“The results showed that there is quite a variation in response to the different drugs. You can get ‘super responses’ in some patients, and some drugs will only act in a small proportion of patients,” adds Dr. Griffiths. “This speaks to the future of the target therapy market or personalized medicine. Our rapid screening method should be useful in picking the right subset of patient responders to use in a given clinical trial.”
Recreating the Stem Cell Niche
Another insightful presentation at the SMI event was entitled, “VeraVec endothelial cells recreate the vascular stem cell in vitro for stem cell expansion and drug discovery.” It was delivered by Daniel Nolan, Ph.D., director of research at Angiocrine Bioscience. Dr. Nolan indicated that the VeraVec endothelial cell (EC) platform was developed to overcome historical and pervasive challenges in EC-supported stem cell (SC) expansion.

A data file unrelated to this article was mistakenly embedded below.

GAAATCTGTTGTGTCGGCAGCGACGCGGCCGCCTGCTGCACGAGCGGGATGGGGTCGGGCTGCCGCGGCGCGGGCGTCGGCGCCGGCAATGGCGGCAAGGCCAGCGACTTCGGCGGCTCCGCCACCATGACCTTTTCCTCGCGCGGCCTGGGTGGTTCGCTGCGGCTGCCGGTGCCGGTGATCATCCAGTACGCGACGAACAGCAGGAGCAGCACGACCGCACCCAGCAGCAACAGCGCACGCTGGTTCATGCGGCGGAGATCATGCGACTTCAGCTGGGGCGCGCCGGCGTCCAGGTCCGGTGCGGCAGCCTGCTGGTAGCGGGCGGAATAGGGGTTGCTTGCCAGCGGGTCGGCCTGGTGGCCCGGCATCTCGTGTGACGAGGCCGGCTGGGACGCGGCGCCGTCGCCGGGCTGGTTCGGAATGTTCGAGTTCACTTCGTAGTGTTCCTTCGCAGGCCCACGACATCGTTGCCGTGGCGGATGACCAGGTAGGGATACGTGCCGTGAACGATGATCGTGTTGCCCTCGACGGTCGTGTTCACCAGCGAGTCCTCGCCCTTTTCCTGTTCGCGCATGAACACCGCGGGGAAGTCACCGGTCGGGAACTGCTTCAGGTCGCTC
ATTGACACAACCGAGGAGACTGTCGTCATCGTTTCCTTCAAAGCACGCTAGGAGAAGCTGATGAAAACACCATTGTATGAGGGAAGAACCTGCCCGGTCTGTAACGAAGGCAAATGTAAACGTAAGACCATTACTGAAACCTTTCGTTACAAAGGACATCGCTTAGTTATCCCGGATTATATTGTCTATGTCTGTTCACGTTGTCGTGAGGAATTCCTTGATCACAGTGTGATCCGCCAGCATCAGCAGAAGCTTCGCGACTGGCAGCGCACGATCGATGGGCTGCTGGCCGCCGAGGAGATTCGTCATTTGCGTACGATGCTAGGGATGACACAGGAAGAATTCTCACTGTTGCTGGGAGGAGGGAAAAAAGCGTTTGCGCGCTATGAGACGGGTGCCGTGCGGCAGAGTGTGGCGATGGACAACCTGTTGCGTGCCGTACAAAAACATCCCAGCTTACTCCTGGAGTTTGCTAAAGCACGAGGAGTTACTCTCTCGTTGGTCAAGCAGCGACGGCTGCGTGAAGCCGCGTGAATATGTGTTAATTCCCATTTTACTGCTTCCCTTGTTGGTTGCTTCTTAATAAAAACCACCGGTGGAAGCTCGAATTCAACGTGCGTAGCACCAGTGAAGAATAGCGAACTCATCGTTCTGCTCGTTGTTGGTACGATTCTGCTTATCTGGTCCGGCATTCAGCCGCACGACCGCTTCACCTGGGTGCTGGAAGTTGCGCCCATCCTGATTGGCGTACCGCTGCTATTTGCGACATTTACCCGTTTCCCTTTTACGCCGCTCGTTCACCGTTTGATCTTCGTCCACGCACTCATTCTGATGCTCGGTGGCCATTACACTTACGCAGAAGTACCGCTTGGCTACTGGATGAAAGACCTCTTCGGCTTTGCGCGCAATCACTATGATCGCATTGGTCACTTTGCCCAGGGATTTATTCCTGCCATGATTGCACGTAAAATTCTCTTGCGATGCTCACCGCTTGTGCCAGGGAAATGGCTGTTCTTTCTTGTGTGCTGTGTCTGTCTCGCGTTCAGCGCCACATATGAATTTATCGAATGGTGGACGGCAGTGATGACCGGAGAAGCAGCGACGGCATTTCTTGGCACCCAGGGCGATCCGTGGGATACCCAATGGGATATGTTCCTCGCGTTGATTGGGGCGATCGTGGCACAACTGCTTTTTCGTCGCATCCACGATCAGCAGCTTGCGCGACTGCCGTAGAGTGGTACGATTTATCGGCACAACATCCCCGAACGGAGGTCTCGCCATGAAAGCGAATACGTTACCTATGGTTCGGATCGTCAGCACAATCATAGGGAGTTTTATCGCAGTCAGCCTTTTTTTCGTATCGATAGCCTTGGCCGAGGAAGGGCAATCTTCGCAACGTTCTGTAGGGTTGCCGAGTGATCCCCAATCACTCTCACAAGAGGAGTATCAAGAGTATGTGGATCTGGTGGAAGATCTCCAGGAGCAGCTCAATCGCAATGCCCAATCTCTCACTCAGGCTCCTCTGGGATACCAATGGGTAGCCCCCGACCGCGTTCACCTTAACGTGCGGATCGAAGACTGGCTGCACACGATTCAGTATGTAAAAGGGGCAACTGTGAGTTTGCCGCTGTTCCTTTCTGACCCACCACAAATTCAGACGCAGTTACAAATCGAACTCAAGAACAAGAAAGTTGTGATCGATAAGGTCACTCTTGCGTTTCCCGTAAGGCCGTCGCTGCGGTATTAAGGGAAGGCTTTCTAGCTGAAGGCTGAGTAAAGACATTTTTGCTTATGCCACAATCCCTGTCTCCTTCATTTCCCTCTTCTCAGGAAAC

“Historically everyone culturing ECs has been beholden to irreducibly complex media additives, including various serums and nebulous supplements,” relates Dr. Nolan. “SCs co-cultured with ECs under these conditions do not reliably expand or maintain their SC signatures.”
This traditional system is at odds with biology, he says, because “SCs in vivo sit directly on top of ECs, with ECs actually providing all the growth factors SCs need.”
“Our strategy is a biology approach that enables culture of VeraVec ECs, through Adenovirus E4ORF1 gene expression, without any requirements for irreducibly complex media additives,” elaborates Dr. Nolan. “They are adapted to in vitro conditions amenable to stem cell expansion, and we show that VeraVec EC/SC co-culture successfully recreates the SC niche in vitro. We take various SC populations, including [those of] hematopoietic, hepatic, neural, and cartilaginous [origin], and put them on the VeraVec ECs where SCs expand at a phenomenal pace.
“The beauty of this platform is that it works all the way from basic research through therapy. For example, we are building toward clinical applications and show that when expanded co-cultures are transplanted into animals, VeraVec ECs secrete growth factors and aid in SC-facilitated tissue regeneration.”
Moreover, the fidelity of SC-like phenotypes or signatures characteristic of heterogeneous primary cancer cell cultures can be maintained with VeraVec ECs. In contrast, cancerous cells change their phenotype rapidly in traditional culture.